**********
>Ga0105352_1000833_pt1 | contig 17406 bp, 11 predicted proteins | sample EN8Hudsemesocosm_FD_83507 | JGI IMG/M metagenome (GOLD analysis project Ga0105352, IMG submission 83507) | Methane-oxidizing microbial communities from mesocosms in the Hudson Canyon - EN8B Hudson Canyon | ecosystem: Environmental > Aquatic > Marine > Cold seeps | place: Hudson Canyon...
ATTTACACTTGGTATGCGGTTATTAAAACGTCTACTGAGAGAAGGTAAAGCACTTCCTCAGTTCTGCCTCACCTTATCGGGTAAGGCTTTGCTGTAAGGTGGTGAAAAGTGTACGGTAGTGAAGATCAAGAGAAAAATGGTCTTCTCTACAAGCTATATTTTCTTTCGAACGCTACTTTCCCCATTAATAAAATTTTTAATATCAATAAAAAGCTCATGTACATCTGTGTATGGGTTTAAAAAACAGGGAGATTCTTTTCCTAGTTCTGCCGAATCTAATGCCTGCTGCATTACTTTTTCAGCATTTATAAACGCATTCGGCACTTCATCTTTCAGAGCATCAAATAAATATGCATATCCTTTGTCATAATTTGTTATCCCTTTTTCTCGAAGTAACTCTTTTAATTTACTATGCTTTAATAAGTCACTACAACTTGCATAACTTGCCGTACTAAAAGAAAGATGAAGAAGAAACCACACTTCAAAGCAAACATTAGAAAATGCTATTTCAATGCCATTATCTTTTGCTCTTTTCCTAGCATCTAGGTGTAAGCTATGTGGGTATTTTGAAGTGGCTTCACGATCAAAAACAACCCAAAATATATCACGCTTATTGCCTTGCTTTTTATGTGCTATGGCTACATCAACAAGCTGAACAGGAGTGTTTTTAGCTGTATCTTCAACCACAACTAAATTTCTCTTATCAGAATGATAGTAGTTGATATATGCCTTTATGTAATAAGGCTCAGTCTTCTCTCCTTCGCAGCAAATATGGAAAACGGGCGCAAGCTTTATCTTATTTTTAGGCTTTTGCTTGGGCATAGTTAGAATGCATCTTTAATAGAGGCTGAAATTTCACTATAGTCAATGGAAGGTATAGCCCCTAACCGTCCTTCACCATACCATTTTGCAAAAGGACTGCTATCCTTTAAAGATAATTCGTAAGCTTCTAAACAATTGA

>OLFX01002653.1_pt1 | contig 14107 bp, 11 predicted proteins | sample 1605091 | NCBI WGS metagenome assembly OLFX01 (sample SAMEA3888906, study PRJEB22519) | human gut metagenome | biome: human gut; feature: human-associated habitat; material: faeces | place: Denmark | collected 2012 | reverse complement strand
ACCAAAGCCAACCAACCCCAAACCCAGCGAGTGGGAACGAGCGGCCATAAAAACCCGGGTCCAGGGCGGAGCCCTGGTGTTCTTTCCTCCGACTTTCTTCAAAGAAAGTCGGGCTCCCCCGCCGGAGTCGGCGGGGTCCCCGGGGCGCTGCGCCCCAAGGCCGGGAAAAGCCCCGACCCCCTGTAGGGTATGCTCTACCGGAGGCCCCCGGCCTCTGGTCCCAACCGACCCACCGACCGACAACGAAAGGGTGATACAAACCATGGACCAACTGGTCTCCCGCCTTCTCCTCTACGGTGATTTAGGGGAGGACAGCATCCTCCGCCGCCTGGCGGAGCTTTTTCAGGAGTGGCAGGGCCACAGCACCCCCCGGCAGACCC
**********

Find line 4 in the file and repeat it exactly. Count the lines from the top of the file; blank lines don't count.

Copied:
ACCAAAGCCAACCAACCCCAAACCCAGCGAGTGGGAACGAGCGGCCATAAAAACCCGGGTCCAGGGCGGAGCCCTGGTGTTCTTTCCTCCGACTTTCTTCAAAGAAAGTCGGGCTCCCCCGCCGGAGTCGGCGGGGTCCCCGGGGCGCTGCGCCCCAAGGCCGGGAAAAGCCCCGACCCCCTGTAGGGTATGCTCTACCGGAGGCCCCCGGCCTCTGGTCCCAACCGACCCACCGACCGACAACGAAAGGGTGATACAAACCATGGACCAACTGGTCTCCCGCCTTCTCCTCTACGGTGATTTAGGGGAGGACAGCATCCTCCGCCGCCTGGCGGAGCTTTTTCAGGAGTGGCAGGGCCACAGCACCCCCCGGCAGACCC